By James P. Lenfestey
The Academy of American Poets popular national “Poem -a-day” series selected poet Heid Erdrich as guest editor for the month of November. She joined other 2020 guest editors Joy Harjo (Muskogee, current US Poet Laureate), Major Jackson, Monaca Youn, and Dana Levin among others.
Erdrich (Turtle Mountain Ojibwe), is a poet, educator, and interdisciplinary artist. She earned a BA from Dartmouth College, two MA degrees from the Johns Hopkins Writing Seminars, and a PhD from the Union Institute. She is the author of seven poetry collections, her newest Little Big Bully was released this year by Penguin Books. Important for her work with the Poem-a-Day series, she is the editor of the ground-breaking anthology, New Poets of Native Nations, published by Graywolf Press in 2018, and co-editor of Sister Nations: Native American Women Writers on Community (Minnesota Historical Society Press, 2002).
Erdrich has received two Minnesota Book Awards, as well as fellowships and awards from the National Poetry Series, Native Arts and Cultures Foundation, First People’s Fund, and others. She teaches in the low-residency MFA Creative Writing Program of Augsburg University and was the 2019 Distinguished Visiting Professor in Liberal Arts at University of Minnesota–Morris. Erdrich is the 2020 Glasgow Visiting Writer at Washington and Lee University.
JL: How were you notified you were chosen to curate Poem-a- Day?
HE: Shortly after the National Poetry series award, Poem-a-Day approached me to curate this November. They wanted me to contact 21 poets to ask for 1 or 2 poems that I’d select from. I determined to invite Native and BIPOC poets as well as LGBTQ and Two Spirit poets. It seemed so easy at the time to just reach out to poets I admire, so I said yes. Eventually it became an organizational effort, not gonna lie. I asked local poet Halee Kirkwood (Ojibwe) for help and got a poem from them as well!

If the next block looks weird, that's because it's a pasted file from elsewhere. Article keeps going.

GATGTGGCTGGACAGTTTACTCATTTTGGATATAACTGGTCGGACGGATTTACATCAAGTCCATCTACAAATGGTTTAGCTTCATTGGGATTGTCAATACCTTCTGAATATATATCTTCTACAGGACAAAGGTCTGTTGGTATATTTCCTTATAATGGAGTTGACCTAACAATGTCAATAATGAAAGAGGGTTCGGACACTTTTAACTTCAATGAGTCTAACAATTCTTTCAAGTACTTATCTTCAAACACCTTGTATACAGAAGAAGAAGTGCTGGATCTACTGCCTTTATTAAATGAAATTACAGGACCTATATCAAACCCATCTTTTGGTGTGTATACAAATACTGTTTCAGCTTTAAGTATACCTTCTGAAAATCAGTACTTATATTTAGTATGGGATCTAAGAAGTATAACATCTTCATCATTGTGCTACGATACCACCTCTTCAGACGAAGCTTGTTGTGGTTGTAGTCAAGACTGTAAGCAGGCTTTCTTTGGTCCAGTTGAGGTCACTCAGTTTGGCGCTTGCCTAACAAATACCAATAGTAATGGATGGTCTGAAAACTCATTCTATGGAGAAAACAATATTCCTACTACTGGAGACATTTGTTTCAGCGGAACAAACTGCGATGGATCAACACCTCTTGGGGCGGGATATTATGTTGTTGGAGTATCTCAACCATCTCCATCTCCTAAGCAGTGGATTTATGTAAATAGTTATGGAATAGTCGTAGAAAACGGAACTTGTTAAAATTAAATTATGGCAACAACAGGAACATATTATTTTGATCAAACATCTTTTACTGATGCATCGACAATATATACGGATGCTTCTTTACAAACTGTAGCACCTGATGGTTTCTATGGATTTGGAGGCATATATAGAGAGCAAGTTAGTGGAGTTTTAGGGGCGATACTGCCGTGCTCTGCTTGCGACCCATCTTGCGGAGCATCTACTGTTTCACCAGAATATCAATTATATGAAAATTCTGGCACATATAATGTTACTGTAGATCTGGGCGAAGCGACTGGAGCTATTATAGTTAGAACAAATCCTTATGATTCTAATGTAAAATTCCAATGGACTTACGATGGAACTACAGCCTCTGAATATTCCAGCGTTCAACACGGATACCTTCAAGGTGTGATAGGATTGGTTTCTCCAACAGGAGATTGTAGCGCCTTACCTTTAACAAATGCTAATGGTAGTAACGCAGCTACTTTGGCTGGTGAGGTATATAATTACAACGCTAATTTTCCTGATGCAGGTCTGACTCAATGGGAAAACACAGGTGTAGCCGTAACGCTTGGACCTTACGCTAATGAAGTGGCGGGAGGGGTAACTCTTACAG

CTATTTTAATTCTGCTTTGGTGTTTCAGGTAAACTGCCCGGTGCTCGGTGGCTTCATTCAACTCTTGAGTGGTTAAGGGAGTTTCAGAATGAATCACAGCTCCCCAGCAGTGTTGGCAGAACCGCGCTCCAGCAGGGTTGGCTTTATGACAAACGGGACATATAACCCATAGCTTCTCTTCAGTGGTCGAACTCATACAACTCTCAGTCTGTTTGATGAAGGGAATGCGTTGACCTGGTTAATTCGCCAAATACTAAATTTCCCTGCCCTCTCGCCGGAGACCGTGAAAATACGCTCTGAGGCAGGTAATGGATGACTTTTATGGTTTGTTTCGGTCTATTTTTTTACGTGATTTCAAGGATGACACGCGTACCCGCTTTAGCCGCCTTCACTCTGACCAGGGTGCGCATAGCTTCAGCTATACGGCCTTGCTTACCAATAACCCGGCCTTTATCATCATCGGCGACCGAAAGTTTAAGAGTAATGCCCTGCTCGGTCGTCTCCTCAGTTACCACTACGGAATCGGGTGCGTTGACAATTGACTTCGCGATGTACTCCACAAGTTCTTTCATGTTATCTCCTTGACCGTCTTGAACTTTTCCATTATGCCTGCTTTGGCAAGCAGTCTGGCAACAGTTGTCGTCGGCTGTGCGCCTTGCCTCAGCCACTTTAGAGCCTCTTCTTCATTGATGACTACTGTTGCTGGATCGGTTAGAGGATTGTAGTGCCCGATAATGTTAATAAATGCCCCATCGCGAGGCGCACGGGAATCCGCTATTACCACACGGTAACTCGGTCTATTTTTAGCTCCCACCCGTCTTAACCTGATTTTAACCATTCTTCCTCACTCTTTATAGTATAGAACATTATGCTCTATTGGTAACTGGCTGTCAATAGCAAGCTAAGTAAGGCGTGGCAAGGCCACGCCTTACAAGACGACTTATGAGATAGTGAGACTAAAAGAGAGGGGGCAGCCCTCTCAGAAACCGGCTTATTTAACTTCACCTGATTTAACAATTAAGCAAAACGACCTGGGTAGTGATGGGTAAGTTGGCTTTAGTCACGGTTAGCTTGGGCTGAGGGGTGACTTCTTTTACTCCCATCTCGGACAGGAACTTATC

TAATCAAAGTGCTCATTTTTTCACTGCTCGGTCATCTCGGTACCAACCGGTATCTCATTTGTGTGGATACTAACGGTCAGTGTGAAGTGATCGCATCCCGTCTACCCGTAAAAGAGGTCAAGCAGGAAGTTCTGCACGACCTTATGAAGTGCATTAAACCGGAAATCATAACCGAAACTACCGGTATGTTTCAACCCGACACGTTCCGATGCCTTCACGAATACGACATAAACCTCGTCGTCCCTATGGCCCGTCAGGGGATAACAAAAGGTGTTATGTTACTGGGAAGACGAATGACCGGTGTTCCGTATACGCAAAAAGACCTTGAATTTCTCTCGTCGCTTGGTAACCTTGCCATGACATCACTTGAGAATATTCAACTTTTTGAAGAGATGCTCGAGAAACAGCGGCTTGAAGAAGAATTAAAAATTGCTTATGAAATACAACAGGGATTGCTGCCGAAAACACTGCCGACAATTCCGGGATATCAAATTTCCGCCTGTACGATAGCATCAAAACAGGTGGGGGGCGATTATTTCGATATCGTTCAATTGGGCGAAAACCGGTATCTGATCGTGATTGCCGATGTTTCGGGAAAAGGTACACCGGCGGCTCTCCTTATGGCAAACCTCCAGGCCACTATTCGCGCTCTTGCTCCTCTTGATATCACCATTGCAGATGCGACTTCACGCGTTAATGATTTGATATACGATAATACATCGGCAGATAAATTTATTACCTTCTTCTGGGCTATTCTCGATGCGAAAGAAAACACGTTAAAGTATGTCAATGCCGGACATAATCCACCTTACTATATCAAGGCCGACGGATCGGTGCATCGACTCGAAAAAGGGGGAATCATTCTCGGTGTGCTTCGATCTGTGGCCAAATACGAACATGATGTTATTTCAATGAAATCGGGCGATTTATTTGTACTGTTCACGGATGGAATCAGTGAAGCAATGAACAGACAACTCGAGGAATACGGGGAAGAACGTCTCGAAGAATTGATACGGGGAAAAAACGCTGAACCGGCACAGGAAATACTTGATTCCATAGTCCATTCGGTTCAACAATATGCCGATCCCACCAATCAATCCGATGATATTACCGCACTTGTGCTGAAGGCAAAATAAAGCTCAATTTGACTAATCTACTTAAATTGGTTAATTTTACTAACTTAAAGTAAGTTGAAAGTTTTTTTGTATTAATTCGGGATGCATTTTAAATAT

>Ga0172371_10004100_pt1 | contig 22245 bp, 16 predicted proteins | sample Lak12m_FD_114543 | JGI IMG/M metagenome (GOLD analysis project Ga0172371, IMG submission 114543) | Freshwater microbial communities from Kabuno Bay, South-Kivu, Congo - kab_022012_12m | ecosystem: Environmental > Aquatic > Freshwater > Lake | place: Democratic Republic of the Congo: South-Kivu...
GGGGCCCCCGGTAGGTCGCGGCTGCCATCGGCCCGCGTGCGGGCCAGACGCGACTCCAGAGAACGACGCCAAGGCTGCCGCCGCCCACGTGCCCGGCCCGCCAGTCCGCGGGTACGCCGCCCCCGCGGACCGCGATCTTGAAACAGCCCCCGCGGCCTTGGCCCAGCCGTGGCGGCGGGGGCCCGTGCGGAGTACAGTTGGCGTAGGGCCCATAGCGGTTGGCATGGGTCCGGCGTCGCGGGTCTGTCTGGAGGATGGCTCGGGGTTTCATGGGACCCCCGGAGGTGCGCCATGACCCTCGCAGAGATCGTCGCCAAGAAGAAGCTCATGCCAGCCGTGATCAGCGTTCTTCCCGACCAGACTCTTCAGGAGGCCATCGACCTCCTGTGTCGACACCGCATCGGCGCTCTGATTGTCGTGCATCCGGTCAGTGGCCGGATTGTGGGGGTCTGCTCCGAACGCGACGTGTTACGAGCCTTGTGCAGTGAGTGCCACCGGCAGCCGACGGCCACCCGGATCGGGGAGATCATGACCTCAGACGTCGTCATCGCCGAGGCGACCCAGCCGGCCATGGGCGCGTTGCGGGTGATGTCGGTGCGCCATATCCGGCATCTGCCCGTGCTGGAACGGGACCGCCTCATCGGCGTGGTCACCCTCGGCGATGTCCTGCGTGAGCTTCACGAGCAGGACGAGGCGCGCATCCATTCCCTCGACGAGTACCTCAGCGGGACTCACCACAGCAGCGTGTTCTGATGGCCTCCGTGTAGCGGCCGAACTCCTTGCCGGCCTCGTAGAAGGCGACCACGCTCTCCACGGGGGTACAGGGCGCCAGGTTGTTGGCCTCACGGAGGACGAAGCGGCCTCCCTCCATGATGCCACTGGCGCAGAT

JL: How did you choose poems for this series?
HE: Actually, I did not choose the poems presented on the weekend. Also, I chose several poems that did not make it into the series because once the pandemic hit and then the Unrest and BLM went global, I asked several poets for poems that would be relevant to 2020 and that would land well in this particularly anxious November. I consulted astrology, too. I kid you not. I’d given up on pollsters and decided that the stars would guide the month’s order. It worked out pretty well.
JL: The final poem you chose for November was the heart-breaking “No More Fire Here: A Sestina,” by William Bearhart, of Wisconsin’s St Croix band of Ojibwe, who died in August of 2020. It includes these wrenching lines: “We can only build the most modest of temples, when all we have is moonlight.” Tell us about finding that poem.
HE: Bryan will always be dear to me and it’s a heartbreak to lose such a talented writer so young. In the months before Bryan went back to the stars, we looked at a few of his poems and discussed how they would or would not work for Poem-a-Day. Many of his poems were frank about thoughts of suicide and that was one subject not allowed at Poem-a-Day. We settled on his deeply touching sestina about desire and damage. He was proud of the poem and pleased I would include him in this series. Poets.org added a profile of b.william bearhart work to their website so we have a memorial to his work now and that’s a comfort.
JL: The late Sixties and early Seventies have been termed the “Native American Renaissance,” echoing the Harlem Renaissance of Black artists in New York in the Twenties. Is there a NEW Native American Renaissance right now?
HE: I’ve heard it called a resurgence and a second wave, but really, as one of the poets publishing in the end of the 21st century, it’s part of a continuum. We’ve never stopped singing.
JL: In 2019, Joy Harjo was named US Poet Laureate, the first Native in that position. What has that recognition meant to other Native poets and writers?
HE: Joy is an amazing force for good in the poetry world and has no doubt helped Native writers to rise in recognition. Her work with the new Norton anthology of Native Poetry really enlarges literature in general. Her map project, Living Nations, Living Words, shows Native poets in their homelands. It was just published and it’s a terrific resource and reminder that all of the continent is Native land.
JL: Tell us about your own current projects. Are you able to work during the difficulty of the pandemic?
HE: Well, I am supposed to be working on something… what was it? My focus has been on my new book, Little Big Bully. I’m doing a lot of online readings and events. I guess I’ll get back to my book about Metis ancestors at some point!
See Living Nations, Living Words online at: